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Watts Interview – Denial and Reality Mix like Oil and Water

Posted on 14 March 2013 by dana1981

A website called Oil Price recently conducted an interview with climate contrarian Anthony Watts.  In the interview, Watts tries to portray himself as the reasonable skeptic in the middle of the climate 'debate'.  Watts claims that he's a "lukewarmer" (a term which frankly just refers to people who ignore inconvenient evidence), trying to position himself between the denialists and the climate scientists.

However, as Richard Alley has explained, in reality climate scientists are the reasonable skeptics in the middle, with denialists at one extreme and doomsayers at the other.  The sheer number of myths Watts manages to jam in his Oil Price interview confirms Alley's view.  In fact, the interview offers us a case study in the tactics climate denialists use to misinform the public.

Denial Strategy #1: Self-Contradictory Arguments are Welcome

The first two interview answers reveal one of the most common flaws in climate contrarian arguments: self-contradictions.  First Watts (wrongly) suggests that global warming 'proponents' expect the warming to happen in a steady, linear fashion, but then a few moments later admits that the climate is much more complex than that (which, believe it or not, climate scientists realize).

watts vs. watts

Image created by John Cook

In reality, climate scientists are well aware that a number of different factors influence short-term global surface temperatures.  The climate system is noisy, and this is reflected in climate model temperature projections, as illustrated in this simple animation made by Ed Hawkins.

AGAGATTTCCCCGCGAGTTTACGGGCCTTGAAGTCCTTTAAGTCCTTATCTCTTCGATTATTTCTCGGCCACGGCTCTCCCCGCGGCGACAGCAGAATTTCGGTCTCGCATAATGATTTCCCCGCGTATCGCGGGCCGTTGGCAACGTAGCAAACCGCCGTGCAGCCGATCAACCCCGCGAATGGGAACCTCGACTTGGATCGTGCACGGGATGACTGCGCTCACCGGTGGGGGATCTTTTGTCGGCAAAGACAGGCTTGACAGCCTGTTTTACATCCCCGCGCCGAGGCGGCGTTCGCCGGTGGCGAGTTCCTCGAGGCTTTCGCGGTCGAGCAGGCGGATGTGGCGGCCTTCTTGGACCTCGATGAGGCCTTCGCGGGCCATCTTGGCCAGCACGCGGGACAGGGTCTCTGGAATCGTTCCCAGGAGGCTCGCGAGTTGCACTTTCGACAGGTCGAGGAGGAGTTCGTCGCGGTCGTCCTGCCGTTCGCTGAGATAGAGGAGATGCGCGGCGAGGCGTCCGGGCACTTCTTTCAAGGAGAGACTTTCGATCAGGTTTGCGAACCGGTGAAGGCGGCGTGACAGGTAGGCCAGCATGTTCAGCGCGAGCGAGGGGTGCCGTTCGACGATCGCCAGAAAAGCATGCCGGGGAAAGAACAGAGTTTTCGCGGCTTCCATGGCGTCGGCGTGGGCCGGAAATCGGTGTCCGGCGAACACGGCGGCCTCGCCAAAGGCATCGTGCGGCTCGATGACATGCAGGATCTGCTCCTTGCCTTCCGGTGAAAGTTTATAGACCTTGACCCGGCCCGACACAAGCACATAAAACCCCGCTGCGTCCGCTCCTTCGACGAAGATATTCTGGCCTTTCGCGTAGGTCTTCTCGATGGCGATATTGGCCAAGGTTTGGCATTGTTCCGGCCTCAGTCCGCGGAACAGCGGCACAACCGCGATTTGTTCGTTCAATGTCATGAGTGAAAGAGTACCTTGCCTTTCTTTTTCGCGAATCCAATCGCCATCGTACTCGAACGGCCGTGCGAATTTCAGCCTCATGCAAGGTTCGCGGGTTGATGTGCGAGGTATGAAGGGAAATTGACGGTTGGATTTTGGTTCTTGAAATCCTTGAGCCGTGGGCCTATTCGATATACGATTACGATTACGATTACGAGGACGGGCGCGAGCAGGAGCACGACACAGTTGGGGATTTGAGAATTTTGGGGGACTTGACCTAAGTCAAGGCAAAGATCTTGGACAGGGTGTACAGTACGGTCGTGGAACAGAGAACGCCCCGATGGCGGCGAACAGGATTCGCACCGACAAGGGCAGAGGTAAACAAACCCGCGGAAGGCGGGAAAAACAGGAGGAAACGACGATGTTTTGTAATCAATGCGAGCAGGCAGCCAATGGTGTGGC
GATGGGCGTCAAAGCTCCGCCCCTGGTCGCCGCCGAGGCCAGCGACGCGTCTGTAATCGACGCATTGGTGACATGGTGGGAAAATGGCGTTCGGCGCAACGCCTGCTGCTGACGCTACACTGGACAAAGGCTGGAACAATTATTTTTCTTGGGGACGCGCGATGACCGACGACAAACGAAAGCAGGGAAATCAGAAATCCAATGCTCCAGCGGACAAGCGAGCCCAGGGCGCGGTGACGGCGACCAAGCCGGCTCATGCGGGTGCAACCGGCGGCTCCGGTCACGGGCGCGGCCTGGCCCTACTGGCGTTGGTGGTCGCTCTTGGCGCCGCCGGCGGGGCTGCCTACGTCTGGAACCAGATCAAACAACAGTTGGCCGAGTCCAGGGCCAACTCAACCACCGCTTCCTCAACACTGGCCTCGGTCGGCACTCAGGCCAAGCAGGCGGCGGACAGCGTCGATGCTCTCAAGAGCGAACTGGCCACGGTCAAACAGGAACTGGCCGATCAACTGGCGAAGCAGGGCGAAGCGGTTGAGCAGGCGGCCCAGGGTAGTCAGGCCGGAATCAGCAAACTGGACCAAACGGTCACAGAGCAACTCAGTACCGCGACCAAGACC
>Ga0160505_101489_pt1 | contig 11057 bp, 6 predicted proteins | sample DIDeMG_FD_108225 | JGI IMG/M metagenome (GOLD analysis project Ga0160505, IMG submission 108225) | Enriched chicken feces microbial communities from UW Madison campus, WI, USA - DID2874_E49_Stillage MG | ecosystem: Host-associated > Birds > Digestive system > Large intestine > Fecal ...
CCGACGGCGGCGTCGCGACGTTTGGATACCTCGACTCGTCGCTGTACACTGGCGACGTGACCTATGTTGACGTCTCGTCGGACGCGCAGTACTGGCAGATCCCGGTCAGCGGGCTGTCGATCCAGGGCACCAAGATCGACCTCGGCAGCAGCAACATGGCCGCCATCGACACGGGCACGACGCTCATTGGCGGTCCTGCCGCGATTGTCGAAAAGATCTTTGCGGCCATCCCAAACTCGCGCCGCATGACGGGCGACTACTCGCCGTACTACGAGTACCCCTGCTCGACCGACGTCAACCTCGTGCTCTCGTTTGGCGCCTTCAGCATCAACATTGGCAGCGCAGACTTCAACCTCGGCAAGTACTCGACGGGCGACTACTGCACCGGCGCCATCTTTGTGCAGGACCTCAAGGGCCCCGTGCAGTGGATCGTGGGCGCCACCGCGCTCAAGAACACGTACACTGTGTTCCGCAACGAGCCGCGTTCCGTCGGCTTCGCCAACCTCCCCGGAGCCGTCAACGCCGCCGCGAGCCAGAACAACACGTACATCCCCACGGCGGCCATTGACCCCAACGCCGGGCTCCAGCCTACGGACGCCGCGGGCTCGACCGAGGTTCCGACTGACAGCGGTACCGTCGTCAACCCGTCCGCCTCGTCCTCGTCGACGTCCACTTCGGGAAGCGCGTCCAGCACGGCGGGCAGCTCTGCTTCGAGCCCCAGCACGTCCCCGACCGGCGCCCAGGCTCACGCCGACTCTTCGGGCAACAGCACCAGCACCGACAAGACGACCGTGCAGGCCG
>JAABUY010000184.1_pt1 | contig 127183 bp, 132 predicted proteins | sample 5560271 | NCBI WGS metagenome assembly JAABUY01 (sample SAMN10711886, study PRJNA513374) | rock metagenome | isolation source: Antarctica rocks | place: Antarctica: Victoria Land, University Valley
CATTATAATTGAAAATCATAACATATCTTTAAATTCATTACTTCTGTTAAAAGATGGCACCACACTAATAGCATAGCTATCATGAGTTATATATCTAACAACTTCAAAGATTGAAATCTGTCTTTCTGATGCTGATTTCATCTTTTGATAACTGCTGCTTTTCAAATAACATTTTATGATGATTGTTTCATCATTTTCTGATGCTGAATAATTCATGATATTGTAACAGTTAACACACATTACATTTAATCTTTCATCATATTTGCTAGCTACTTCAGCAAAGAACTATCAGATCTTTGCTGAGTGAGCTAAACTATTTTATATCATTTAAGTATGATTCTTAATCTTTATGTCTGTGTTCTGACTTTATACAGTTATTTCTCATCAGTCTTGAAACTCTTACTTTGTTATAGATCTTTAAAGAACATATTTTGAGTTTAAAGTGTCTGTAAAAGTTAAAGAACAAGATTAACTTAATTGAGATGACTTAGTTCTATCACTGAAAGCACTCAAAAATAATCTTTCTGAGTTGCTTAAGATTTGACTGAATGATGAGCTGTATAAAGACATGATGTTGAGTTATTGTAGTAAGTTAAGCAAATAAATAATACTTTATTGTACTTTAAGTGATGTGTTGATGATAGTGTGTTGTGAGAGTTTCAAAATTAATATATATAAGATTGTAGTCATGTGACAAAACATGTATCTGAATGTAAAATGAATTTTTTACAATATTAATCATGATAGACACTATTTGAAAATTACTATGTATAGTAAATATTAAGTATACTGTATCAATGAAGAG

hawkins gif

Denial Strategy #2: Rewriting History

In the same quote, Watts has asserted that 'proponents' switched from using the term "global warming" to "climate change" because it "can be liberally applied to just about anything observable in the atmosphere."

In reality, the term "climate change" has been used for decades, including in Gilbert Plass' seminal 1956 study 'The Carbon Dioxide Theory of Climatic Change'.  A Google Scholar search reveals that the term 'climate change' was in use before the term 'global warming', and has always been the more commonly-used term in scientific literature.  There is also an organization you may have heard of called the Intergovernmental Panel on Climate Change, formed in 1988.

In fact, perhaps the only individual to actually advocate changing the term from 'global warming' to 'climate change' was Republican political strategist Frank Luntz in a controversial memo advising conservative politicians on communicating about the environment:

It’s time for us to start talking about “climate change” instead of global warming and “conservation” instead of preservation.

Climate change” is less frightening than “global warming”. As one focus group participant noted, climate change “sounds like you’re going from Pittsburgh to Fort Lauderdale.” While global warming has catastrophic connotations attached to it, climate change suggests a more controllable and less emotional challenge.

As usual, Watts has got the facts completely backwards and is trying to rewrite history.

Denial Strategy #3: Damage Control by Misrepresenting Data

A new study published in Science by Marcott et al. (2013) has effectively extended the so-called 'hockey stick' graph and found that current temperatures are higher than they've been for 75% of the past 11,500 years, and the current rate of warming is faster than at any point during that timeframe.